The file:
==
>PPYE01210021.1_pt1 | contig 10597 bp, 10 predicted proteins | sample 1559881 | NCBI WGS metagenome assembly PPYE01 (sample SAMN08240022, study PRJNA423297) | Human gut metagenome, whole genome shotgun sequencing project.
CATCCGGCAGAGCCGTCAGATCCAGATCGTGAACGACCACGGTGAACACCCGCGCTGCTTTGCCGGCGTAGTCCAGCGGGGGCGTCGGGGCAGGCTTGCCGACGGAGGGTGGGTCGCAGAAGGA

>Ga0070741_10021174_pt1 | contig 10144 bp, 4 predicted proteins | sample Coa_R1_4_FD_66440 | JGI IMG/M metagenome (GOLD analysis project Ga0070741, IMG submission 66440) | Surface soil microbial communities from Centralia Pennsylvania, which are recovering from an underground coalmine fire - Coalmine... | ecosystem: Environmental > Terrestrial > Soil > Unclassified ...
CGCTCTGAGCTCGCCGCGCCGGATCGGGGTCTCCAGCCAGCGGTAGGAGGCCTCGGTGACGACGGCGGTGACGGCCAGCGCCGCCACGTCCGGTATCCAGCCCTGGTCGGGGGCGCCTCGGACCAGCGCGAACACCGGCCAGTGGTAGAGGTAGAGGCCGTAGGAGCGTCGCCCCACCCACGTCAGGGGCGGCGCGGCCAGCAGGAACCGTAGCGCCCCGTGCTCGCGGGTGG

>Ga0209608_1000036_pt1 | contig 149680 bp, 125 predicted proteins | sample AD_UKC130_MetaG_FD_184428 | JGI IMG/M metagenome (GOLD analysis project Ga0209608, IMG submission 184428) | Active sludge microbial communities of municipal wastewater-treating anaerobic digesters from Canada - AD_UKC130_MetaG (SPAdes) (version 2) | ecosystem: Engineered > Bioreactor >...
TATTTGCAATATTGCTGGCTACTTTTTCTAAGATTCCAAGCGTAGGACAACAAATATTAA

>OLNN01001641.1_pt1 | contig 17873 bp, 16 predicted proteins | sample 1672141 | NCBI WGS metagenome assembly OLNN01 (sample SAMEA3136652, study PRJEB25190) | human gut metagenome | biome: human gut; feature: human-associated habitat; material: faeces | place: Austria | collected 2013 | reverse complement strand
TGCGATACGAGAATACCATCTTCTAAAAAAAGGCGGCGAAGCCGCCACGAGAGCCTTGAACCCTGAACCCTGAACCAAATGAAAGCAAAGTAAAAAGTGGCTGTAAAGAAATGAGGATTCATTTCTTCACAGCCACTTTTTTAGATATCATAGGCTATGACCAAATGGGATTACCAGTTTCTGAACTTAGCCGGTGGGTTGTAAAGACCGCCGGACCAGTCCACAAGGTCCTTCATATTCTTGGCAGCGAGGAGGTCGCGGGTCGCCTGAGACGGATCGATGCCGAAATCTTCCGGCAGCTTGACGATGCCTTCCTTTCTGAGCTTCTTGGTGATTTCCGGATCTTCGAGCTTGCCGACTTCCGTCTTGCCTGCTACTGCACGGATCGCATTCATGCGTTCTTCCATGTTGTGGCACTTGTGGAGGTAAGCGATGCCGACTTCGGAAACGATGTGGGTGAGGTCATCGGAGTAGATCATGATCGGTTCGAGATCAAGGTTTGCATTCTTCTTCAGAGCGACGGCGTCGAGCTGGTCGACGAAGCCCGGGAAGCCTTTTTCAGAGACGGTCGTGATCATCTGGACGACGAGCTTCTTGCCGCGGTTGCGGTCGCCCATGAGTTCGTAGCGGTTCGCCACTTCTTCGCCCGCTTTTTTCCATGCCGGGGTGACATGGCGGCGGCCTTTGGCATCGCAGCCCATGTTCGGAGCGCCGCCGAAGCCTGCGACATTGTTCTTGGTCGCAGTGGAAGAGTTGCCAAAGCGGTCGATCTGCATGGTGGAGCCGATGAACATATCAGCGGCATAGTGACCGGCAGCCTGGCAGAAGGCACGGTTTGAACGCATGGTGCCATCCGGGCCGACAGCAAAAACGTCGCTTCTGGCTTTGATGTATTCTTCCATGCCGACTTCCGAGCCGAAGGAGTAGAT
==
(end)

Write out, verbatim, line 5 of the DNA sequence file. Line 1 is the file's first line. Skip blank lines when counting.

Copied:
>Ga0209608_1000036_pt1 | contig 149680 bp, 125 predicted proteins | sample AD_UKC130_MetaG_FD_184428 | JGI IMG/M metagenome (GOLD analysis project Ga0209608, IMG submission 184428) | Active sludge microbial communities of municipal wastewater-treating anaerobic digesters from Canada - AD_UKC130_MetaG (SPAdes) (version 2) | ecosystem: Engineered > Bioreactor >...